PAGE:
All of a sudden, I started having this problem. I've used libGDX + Photoshop before and never had this problem. One of my textures is showing up with a white border/glow around.

enter image description here

The texture is the black blob on the middle, which is a 256 pixels png with a few black brushstrokes I created with Photoshop, just to test it.

Everything in libGDX is on default. I haven't changed the blending function, I'm just using a SpriteBatch to render the image without any changes.

The weird thing is, some other textures I created with Photoshop, same size, RBG 8 bit color mode (just like my blob image), look fine. These are temporary textures I created by downloading a png from the web, pasting it into Photoshop, applying a solid color overlay effect to it and saving it back as a png.

Any idea what's causing this?

Edit: Here's how I'm loading my textures:

private static Texture createTexture(String fileName, boolean maxQuality, Texture.TextureWrap textureWrap) {
    Texture result = new Texture(Gdx.files.internal(fileName), true);
    result.setFilter(maxQuality ? Texture.TextureFilter.MipMapLinearLinear : Texture.TextureFilter.MipMapLinearNearest, Texture.TextureFilter.Linear); // TODO: Are these the best?
    if(textureWrap != null)
        result.setWrap(textureWrap, textureWrap);
    return result;

texture = new TextureRegion(createTexture("data/blob.png"));

I just found out using this technique that the transparent pixels in my texture are white (1, 1, 1, 0). So I'm pretty sure the cause is a combination of this, the linear resizing and probably the blending function. Not sure what's the right way to fix it though. Don't want to change the resizing to nearest.

  • \$\begingroup\$ Is the texture coming from a packed spritesheet? Are you using a TextureAtlas? \$\endgroup\$
    – bornander
    Feb 25, 2016 at 12:26
  • \$\begingroup\$ Probably because you have some alpha blending pixels at the edge of your sprite. \$\endgroup\$
    – jgallant
    Feb 25, 2016 at 12:31
  • \$\begingroup\$ @bornander No atlas. See my edit. \$\endgroup\$
    – Juan
    Feb 25, 2016 at 12:47
  • \$\begingroup\$ Change the pixels to 0,0,0,0. When additive blending is used- the white pixels will be added to the background and result in that white border. \$\endgroup\$
    – Felsir
    Feb 26, 2016 at 8:12

1 Answer 1


So I figured it out and found a couple of ways to solve it.


Photoshop, for some reason, will produce white transparent pixels. And when libGDX resizes the pictures it seems to average the pixels, so if a pixel is {1, 1, 1, 0} (transparent white) and another is {1, 0, 0, 1} (red), the average would be {1, .5, .5, .5}, which is a semi transparent mix of white and red and looks whitish on a dark background:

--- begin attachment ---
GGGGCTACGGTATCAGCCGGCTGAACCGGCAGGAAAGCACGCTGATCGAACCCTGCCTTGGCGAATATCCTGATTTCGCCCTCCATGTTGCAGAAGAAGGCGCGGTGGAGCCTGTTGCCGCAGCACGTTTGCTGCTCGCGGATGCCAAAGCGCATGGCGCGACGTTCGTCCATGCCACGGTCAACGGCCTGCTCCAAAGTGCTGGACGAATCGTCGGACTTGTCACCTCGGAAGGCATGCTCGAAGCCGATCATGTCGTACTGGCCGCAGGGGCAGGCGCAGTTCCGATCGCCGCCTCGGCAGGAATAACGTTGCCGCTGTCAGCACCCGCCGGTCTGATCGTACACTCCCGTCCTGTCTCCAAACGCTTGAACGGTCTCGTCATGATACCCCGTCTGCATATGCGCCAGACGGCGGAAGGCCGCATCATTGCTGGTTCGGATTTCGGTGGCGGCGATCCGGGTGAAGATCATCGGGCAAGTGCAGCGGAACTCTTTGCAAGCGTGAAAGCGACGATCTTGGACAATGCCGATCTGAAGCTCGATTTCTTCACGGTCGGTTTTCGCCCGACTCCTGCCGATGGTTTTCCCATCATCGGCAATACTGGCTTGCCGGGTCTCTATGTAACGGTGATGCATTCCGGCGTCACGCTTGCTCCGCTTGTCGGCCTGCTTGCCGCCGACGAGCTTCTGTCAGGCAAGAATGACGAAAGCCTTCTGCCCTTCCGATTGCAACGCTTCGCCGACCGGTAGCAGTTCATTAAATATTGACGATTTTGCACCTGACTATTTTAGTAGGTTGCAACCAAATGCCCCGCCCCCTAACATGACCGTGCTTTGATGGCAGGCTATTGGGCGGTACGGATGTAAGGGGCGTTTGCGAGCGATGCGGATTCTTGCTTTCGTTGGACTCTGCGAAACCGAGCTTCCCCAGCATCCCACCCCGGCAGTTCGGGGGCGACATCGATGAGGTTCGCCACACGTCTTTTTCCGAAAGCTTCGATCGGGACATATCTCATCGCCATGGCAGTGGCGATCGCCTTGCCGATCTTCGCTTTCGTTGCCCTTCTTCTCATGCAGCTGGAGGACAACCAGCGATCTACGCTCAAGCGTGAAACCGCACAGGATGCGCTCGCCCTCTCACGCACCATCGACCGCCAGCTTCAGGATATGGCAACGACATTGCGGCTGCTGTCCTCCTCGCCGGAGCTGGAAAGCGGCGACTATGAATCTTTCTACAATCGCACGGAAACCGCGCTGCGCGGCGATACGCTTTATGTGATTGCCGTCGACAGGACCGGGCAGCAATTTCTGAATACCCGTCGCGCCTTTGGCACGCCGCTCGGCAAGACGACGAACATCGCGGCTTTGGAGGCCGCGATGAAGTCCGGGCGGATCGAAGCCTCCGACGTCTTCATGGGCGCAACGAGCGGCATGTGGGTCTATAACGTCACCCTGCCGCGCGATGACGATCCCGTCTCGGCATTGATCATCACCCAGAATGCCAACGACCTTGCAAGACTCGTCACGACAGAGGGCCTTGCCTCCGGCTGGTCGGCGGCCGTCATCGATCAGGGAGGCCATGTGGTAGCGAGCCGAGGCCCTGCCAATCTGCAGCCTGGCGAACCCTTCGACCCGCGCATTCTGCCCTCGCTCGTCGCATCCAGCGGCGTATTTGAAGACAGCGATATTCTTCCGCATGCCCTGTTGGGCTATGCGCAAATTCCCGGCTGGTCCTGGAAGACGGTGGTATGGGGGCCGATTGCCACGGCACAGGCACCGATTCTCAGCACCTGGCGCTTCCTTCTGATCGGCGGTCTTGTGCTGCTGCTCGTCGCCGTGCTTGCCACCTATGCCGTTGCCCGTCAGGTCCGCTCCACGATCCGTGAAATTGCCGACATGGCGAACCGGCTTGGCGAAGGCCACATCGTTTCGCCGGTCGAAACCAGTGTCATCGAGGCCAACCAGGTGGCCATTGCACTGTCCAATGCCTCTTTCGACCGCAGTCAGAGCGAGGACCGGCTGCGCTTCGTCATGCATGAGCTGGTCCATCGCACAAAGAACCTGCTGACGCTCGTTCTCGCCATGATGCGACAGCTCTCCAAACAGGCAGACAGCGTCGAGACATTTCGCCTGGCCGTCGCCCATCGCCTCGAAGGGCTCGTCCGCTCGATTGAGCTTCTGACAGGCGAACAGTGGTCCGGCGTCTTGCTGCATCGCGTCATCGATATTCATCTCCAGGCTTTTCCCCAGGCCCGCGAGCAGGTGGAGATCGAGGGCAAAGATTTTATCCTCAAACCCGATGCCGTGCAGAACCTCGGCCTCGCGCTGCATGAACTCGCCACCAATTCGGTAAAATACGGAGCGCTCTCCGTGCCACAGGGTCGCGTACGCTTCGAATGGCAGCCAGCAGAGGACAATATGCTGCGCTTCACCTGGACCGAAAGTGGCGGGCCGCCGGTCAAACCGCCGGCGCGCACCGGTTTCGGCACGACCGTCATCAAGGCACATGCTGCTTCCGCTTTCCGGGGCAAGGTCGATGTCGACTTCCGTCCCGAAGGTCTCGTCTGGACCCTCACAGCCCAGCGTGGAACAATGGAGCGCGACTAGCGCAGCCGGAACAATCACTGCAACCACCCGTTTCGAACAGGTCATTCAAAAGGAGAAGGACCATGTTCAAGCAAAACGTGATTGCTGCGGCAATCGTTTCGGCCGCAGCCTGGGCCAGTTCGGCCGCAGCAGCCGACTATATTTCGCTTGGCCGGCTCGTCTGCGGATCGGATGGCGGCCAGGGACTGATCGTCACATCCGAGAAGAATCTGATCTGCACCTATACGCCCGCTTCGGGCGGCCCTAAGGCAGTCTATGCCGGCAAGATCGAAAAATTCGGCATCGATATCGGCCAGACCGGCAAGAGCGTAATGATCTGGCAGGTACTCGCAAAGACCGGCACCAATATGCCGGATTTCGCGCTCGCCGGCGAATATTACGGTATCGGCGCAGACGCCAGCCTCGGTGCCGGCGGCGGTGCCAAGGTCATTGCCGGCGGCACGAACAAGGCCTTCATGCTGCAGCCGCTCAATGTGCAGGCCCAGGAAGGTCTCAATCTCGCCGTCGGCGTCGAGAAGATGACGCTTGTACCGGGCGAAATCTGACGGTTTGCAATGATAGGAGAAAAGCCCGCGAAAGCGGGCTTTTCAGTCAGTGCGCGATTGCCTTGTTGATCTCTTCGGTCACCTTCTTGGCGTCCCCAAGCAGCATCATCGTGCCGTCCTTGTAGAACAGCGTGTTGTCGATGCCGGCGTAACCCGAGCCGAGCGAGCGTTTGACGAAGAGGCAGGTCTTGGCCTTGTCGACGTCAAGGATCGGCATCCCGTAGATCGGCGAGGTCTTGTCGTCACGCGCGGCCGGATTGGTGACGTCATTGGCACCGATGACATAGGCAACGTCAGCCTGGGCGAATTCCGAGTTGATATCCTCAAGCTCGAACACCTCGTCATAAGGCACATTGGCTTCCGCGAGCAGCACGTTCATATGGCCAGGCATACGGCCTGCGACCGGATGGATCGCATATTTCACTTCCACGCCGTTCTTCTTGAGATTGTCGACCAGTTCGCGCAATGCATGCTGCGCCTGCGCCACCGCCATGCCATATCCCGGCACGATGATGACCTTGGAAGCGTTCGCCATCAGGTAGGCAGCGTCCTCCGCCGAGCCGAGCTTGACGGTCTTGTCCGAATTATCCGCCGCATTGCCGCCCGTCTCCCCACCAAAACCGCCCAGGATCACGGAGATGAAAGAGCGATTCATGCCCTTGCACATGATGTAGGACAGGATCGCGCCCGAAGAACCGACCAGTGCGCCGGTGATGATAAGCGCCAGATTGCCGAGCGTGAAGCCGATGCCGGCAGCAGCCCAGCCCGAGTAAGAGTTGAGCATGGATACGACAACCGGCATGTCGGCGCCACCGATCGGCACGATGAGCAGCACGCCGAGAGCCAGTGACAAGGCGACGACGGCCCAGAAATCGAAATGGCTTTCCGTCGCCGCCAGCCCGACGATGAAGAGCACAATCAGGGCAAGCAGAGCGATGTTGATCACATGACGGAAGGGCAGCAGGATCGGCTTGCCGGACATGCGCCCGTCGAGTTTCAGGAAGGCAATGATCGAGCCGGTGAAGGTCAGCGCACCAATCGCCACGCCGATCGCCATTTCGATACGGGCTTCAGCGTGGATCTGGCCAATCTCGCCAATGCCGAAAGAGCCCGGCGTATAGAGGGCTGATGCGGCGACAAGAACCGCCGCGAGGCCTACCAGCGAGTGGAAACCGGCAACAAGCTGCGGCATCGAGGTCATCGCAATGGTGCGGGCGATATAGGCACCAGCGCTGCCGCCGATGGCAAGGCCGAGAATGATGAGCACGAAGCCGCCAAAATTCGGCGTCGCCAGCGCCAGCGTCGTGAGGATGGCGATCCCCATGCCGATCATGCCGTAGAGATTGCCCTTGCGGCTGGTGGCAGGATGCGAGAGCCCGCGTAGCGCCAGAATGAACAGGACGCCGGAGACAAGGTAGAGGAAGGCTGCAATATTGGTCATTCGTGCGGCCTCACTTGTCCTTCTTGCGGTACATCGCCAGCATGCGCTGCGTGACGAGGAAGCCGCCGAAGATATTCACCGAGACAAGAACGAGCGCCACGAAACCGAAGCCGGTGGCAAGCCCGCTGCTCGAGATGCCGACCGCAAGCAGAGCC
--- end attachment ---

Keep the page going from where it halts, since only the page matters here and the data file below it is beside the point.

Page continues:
white borders

Solution 1:

One way is to premultiply the image, which turns transparent pixels black, using Texture Packer or some other program. This solves the white border on a dark background problem:

enter image description here

But it'll create another problem when using a bright background. Since the default blending functions are GL_SRC_ALPHA and GL_ONE_MINUS_SRC_ALPHA, which tells OpenGL to multiply the source image's value times its alpha and add it to the background's value times one minus the source's alpha, blending a mix or red and transparent black caused by image resizing {.5, 0, 0, .5} with a white background {1, 1, 1, 1} will produce {.75, .5, .5, .75}, which is a mix of red, black and white, and looks like a dark border around the texture:

premultiplied GL_SRC_ALPHA

The solution here is to change the blending functions to GL_ONE and GL_ONE_MINUS_SRC_ALPHA (using setBlendFunction is you're using a SpriteBatch). This tells OpenGL to multiply the source's value by one, which will produce {1, .5, .5, 1}, an actual mix of red and white, when blending the mix of red and transparent black {.5, 0, 0, .5} with the white background {1, 1, 1, 1}:

premultiplied GL_ONE

Solution 2:

What I ended up doing is using Texture Packer to reduce border artifacts. This will replace each transparent pixel with the color of a neighbor non-transparent pixel and will work fine with the default blending function on any background.

The reason I used this solution is simply because I already use the default blending mode on every other place. I guess the way to go is to pick one solution and stick to it.


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